Post by Sarah Allen
The scariest part of creating the nonprofit for me has been the conversation with volunteer leaders to talk about our mission. I was afraid that everyone was focused purely on teaching coding. I felt that there was something bigger happening. Software developers would come up to me in unexpected places and say, “RailsBridge changed my life,” or “I started coding at a MobileBridge workshop.” We were creating this global technology culture where diversity is the norm.
I was afraid that my grandiose vision would come across as impossibly naive. Diversity issues are currently framed as a supply issue, a pipeline problem, and we need to start in kindergarten to change things. Of course we do need to fix things for the kids, yet the stories of the women who reached out showed me that we can change things now, in fact we must. We need to make it so the industry is a place where everyone is treated with respect and where everyone has the opportunity to learn.
What I found was that across all of the bridges, people wanted to be part of something bigger. In fact, they already sensed they were part of something bigger. The result was a movement-wide, collective “yes.”
In the past eight years, I’ve learned that diversity is like coding or design. The solution is deceptively simple, but getting there can be very challenging, requiring empathy, inspiration and hard work. The organizers of these workshops know that by building inclusive communities that make an effort to outreach to traditionally underrepresented individuals, they’re working to build a technology environment and industry where diversity is the norm.
In 2009, Sarah Mei and I ran the first RailsBridge event, a Ruby on Rails workshop for women and their friends. Eight years ago, I had no idea anyone else would ever run a workshop like ours. Sarah and I were committed to doing this for just one year, and after that other volunteers took on the work of organizing workshops. Today, I’m humbled by an outpouring of volunteer enthusiasm and accomplishment.
Workshops went viral. Not only were strangers creating RailsBridge workshops, but people took our open source materials, or simply the idea, and adapted to other languages and communities. I’ve annotated the graph below with a listing of the organizations that have told me they were directly inspired by RailsBridge.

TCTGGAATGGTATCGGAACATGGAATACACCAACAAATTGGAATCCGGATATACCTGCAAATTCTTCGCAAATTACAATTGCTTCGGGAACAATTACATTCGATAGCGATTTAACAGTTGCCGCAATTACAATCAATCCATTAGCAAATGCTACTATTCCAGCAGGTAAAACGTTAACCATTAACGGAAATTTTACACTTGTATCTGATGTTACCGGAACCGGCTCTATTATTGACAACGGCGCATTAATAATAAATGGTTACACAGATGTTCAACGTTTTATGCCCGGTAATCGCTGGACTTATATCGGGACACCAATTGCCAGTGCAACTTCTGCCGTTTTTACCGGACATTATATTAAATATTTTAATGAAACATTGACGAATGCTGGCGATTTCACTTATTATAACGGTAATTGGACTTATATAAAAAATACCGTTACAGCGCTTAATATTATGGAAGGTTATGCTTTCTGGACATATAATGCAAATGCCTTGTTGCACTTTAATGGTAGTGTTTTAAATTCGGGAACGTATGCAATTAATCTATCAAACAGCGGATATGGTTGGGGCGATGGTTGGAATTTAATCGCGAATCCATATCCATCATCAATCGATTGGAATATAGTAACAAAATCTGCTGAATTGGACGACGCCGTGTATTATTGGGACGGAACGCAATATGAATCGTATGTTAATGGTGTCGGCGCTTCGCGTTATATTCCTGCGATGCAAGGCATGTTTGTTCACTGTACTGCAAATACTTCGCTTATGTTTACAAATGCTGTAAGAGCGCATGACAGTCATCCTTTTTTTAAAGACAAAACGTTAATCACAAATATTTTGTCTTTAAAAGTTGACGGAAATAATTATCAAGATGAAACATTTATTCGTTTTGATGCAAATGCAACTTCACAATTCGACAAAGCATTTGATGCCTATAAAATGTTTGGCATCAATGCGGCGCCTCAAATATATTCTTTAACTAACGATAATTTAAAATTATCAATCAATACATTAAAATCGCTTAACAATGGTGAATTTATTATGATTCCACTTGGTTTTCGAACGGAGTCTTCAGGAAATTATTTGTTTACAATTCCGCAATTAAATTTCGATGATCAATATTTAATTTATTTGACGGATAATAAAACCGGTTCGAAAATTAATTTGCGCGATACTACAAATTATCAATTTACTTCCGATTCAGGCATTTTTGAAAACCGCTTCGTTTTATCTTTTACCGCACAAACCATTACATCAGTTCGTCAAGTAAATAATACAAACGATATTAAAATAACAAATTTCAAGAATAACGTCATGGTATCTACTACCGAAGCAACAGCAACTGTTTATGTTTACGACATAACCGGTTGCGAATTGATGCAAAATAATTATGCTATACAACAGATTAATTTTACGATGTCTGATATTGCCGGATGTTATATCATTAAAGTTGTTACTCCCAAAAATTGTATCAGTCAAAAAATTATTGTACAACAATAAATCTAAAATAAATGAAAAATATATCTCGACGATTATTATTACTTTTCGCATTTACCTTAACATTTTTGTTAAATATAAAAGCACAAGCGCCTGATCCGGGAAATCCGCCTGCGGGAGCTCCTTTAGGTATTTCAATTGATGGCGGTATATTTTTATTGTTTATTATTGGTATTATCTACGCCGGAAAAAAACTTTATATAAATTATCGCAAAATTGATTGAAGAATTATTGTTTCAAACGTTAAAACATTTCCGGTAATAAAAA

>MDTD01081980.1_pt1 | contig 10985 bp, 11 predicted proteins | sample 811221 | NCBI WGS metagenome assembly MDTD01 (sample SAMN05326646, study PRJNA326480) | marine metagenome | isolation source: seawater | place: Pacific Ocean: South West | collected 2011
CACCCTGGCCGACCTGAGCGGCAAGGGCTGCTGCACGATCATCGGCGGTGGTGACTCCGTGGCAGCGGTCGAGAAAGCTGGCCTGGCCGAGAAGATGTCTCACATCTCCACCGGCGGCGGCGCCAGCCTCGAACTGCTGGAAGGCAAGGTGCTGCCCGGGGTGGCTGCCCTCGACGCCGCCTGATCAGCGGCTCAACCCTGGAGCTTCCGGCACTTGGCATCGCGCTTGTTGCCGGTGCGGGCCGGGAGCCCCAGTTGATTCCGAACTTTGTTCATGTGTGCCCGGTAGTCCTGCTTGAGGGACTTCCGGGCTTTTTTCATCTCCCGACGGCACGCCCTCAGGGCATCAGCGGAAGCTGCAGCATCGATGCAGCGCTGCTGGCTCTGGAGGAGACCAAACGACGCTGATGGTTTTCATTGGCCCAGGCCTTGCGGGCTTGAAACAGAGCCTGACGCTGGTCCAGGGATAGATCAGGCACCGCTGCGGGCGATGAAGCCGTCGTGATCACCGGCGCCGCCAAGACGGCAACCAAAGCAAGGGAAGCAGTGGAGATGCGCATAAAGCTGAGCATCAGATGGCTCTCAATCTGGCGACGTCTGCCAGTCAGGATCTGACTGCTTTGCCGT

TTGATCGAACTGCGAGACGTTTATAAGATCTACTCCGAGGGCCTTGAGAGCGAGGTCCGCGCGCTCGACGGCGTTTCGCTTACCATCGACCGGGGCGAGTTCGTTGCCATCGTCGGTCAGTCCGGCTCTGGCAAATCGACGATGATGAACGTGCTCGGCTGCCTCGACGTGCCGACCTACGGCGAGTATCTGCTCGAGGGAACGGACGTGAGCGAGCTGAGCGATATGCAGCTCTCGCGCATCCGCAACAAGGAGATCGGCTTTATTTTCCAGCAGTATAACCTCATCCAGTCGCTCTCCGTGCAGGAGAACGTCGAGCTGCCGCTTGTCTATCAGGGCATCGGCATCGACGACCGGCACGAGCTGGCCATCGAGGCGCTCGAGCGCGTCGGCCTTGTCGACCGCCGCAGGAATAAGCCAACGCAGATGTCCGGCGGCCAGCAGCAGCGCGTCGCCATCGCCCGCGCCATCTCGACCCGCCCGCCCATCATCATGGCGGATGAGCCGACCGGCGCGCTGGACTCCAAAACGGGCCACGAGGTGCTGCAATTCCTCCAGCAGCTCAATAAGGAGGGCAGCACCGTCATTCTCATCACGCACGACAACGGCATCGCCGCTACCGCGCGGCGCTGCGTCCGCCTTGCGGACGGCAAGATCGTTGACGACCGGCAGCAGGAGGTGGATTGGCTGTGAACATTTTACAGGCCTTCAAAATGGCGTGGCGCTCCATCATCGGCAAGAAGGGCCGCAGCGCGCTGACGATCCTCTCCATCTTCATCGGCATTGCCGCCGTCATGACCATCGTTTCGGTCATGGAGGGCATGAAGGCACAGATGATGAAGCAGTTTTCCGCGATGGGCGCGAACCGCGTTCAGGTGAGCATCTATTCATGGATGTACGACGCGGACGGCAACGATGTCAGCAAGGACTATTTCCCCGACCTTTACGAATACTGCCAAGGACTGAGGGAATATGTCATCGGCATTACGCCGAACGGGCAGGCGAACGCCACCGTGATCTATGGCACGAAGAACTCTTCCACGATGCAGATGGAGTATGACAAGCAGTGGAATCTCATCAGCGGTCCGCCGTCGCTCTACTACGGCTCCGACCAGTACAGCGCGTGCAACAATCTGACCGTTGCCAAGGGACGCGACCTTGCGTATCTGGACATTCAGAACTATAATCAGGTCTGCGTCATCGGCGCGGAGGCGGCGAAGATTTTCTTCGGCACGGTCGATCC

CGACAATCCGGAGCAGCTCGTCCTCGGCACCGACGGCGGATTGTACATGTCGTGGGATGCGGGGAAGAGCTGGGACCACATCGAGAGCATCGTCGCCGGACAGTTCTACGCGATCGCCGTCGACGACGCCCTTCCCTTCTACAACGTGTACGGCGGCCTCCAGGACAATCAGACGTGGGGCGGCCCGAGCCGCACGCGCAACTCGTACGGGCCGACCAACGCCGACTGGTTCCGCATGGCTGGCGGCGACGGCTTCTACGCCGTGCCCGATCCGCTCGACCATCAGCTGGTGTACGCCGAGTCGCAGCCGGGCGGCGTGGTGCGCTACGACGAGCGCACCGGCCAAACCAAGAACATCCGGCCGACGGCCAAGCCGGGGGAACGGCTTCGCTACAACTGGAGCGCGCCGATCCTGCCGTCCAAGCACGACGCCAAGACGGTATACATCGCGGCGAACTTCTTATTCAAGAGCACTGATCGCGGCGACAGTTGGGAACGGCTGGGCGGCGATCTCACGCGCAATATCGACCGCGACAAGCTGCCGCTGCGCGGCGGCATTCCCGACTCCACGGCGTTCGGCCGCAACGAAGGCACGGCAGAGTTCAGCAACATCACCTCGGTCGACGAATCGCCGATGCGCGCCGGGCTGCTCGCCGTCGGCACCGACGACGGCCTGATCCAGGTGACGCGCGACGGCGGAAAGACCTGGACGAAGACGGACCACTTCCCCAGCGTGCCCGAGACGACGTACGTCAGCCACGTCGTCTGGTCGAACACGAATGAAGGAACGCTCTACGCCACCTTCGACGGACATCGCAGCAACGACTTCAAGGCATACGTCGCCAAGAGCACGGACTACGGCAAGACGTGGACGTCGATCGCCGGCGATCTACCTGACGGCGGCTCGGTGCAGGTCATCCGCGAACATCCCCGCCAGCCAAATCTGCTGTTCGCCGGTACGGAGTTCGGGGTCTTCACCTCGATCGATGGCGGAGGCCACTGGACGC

After I saw more than a hundred workshops happen, I was energized to figure out how to keep scaling. In between the success stories, I had seen organizers burn out without successors and frustration from people who felt they could never do enough.
The sense of independence that enabled people to start workshops meant that many of them never asked for help. We wanted to provide that help so that when an organizer needed to step down, the community could support that transition and perhaps find a new leader.
To create a more sustainable organization, we decided to create new volunteer leadership groups who could focus on providing support to workshop organizers. Sarah Mei created a RailsBridge board and I created a representative Bridge Foundry program board. We developed a new viral model of leadership, with knowledge sharing across the Bridges.
Eight Bridges – RailsBridge, ClojureBridge, MobileBridge, GoBridge, RustBridge, ElmBridge, ElixirBridge, and ScalaBridge – are now united under one new non-profit home, Bridge Foundry.
These groups work within their own technology communities, using their own preferred tools, to run free workshops to teach technology skills and improve the diversity of their communities. And every year since we started in 2009, volunteers have organized more workshops than we did the previous year.
The success of the workshop model was unexpected. I believe it’s the result of two big things: a mission that’s optimistic and heartfelt, and a strategy of workshops that allow volunteers to do a small thing that makes a difference and connects them with other humans with whom they share their joy of coding.
There’s always work to do behind the scenes. We now have a non-profit of our own to support. The non-profit can take care of administrative tasks, but I’m most excited about the unity that it represents.
Now that we have it: here’s to 2018!